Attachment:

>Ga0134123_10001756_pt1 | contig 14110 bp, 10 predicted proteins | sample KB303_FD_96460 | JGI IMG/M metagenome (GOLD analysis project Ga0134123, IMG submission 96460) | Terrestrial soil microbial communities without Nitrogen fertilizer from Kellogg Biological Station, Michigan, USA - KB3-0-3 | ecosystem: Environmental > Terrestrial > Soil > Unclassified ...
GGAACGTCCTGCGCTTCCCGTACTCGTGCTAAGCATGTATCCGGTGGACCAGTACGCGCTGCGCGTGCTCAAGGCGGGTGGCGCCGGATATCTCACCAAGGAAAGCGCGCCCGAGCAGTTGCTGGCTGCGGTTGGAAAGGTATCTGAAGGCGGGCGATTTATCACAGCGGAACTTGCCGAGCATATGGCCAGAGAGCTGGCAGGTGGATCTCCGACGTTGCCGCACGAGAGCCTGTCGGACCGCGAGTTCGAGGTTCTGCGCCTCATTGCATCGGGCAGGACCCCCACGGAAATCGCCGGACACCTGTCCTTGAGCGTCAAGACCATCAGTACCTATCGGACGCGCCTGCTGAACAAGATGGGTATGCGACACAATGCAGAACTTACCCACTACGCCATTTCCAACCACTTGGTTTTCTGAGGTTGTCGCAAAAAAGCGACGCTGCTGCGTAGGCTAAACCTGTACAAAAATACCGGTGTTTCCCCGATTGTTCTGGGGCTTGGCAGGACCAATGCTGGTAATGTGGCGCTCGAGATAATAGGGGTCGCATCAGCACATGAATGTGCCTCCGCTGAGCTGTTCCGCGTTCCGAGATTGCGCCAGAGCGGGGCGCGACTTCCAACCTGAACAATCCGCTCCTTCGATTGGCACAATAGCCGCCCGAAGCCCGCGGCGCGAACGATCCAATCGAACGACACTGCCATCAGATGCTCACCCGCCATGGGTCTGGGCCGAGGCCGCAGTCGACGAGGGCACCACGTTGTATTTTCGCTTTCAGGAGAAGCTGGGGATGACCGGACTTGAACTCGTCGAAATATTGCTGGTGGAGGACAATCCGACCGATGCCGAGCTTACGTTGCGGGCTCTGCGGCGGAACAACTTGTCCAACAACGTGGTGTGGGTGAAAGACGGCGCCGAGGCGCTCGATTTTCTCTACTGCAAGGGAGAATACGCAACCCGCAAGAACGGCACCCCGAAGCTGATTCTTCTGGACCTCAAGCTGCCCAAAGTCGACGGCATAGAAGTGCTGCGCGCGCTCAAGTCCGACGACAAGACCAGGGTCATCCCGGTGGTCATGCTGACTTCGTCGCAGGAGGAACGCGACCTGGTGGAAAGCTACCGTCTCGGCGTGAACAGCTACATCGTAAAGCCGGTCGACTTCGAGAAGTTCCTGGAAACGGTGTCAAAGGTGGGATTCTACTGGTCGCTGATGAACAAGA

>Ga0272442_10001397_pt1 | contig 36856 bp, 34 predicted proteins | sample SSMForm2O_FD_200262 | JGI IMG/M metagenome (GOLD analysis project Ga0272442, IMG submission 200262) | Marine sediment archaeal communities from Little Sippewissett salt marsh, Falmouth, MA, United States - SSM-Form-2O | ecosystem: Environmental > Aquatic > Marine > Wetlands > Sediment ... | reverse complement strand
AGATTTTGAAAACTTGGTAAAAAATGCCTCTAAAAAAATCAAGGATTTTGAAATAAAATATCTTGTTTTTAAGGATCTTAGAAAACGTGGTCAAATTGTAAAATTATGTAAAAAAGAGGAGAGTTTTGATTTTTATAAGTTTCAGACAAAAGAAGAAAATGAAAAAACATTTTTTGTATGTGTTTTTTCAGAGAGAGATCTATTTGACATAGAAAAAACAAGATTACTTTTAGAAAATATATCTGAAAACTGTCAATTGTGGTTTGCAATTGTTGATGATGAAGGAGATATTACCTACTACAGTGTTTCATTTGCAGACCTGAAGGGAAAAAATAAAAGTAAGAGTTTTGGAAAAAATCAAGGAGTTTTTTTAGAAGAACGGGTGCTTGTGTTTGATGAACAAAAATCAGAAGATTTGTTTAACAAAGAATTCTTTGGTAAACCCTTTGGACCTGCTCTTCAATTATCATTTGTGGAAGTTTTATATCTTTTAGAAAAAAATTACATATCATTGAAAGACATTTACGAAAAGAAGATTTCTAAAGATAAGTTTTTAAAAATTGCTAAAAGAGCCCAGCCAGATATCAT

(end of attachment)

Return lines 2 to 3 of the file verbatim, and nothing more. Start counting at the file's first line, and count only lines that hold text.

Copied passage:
GGAACGTCCTGCGCTTCCCGTACTCGTGCTAAGCATGTATCCGGTGGACCAGTACGCGCTGCGCGTGCTCAAGGCGGGTGGCGCCGGATATCTCACCAAGGAAAGCGCGCCCGAGCAGTTGCTGGCTGCGGTTGGAAAGGTATCTGAAGGCGGGCGATTTATCACAGCGGAACTTGCCGAGCATATGGCCAGAGAGCTGGCAGGTGGATCTCCGACGTTGCCGCACGAGAGCCTGTCGGACCGCGAGTTCGAGGTTCTGCGCCTCATTGCATCGGGCAGGACCCCCACGGAAATCGCCGGACACCTGTCCTTGAGCGTCAAGACCATCAGTACCTATCGGACGCGCCTGCTGAACAAGATGGGTATGCGACACAATGCAGAACTTACCCACTACGCCATTTCCAACCACTTGGTTTTCTGAGGTTGTCGCAAAAAAGCGACGCTGCTGCGTAGGCTAAACCTGTACAAAAATACCGGTGTTTCCCCGATTGTTCTGGGGCTTGGCAGGACCAATGCTGGTAATGTGGCGCTCGAGATAATAGGGGTCGCATCAGCACATGAATGTGCCTCCGCTGAGCTGTTCCGCGTTCCGAGATTGCGCCAGAGCGGGGCGCGACTTCCAACCTGAACAATCCGCTCCTTCGATTGGCACAATAGCCGCCCGAAGCCCGCGGCGCGAACGATCCAATCGAACGACACTGCCATCAGATGCTCACCCGCCATGGGTCTGGGCCGAGGCCGCAGTCGACGAGGGCACCACGTTGTATTTTCGCTTTCAGGAGAAGCTGGGGATGACCGGACTTGAACTCGTCGAAATATTGCTGGTGGAGGACAATCCGACCGATGCCGAGCTTACGTTGCGGGCTCTGCGGCGGAACAACTTGTCCAACAACGTGGTGTGGGTGAAAGACGGCGCCGAGGCGCTCGATTTTCTCTACTGCAAGGGAGAATACGCAACCCGCAAGAACGGCACCCCGAAGCTGATTCTTCTGGACCTCAAGCTGCCCAAAGTCGACGGCATAGAAGTGCTGCGCGCGCTCAAGTCCGACGACAAGACCAGGGTCATCCCGGTGGTCATGCTGACTTCGTCGCAGGAGGAACGCGACCTGGTGGAAAGCTACCGTCTCGGCGTGAACAGCTACATCGTAAAGCCGGTCGACTTCGAGAAGTTCCTGGAAACGGTGTCAAAGGTGGGATTCTACTGGTCGCTGATGAACAAGA

>Ga0272442_10001397_pt1 | contig 36856 bp, 34 predicted proteins | sample SSMForm2O_FD_200262 | JGI IMG/M metagenome (GOLD analysis project Ga0272442, IMG submission 200262) | Marine sediment archaeal communities from Little Sippewissett salt marsh, Falmouth, MA, United States - SSM-Form-2O | ecosystem: Environmental > Aquatic > Marine > Wetlands > Sediment ... | reverse complement strand